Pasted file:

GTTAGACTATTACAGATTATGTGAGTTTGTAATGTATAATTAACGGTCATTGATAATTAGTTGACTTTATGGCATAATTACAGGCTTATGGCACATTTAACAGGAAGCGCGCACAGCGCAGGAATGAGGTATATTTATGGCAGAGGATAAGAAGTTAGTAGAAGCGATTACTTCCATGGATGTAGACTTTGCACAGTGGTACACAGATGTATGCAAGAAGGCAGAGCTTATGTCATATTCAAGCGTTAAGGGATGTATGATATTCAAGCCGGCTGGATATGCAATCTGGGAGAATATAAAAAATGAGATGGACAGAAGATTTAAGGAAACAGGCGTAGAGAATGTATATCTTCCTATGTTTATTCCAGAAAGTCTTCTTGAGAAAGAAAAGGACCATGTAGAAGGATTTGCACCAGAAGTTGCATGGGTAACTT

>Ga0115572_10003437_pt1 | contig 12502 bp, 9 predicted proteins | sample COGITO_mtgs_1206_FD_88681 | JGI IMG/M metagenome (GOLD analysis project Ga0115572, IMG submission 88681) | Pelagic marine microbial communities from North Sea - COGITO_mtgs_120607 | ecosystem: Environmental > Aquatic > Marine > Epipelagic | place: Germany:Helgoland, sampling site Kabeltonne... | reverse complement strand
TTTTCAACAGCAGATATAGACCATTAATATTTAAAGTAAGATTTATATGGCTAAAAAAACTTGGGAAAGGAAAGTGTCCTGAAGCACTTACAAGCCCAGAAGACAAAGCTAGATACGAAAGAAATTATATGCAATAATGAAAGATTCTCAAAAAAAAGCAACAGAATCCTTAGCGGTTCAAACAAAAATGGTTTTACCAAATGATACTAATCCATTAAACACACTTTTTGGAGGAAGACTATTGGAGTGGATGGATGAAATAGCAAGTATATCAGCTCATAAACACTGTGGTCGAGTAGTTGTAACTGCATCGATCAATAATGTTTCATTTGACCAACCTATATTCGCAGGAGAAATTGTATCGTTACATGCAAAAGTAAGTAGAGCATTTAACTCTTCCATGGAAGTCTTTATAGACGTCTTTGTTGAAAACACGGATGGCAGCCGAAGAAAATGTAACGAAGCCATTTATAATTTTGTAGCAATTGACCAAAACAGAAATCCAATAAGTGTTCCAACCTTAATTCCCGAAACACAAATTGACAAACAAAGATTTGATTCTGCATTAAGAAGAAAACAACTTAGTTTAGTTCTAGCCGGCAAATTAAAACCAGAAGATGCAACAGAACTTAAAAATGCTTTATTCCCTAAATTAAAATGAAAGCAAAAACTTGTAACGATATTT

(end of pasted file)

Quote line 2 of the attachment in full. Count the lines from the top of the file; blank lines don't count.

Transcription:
>Ga0115572_10003437_pt1 | contig 12502 bp, 9 predicted proteins | sample COGITO_mtgs_1206_FD_88681 | JGI IMG/M metagenome (GOLD analysis project Ga0115572, IMG submission 88681) | Pelagic marine microbial communities from North Sea - COGITO_mtgs_120607 | ecosystem: Environmental > Aquatic > Marine > Epipelagic | place: Germany:Helgoland, sampling site Kabeltonne... | reverse complement strand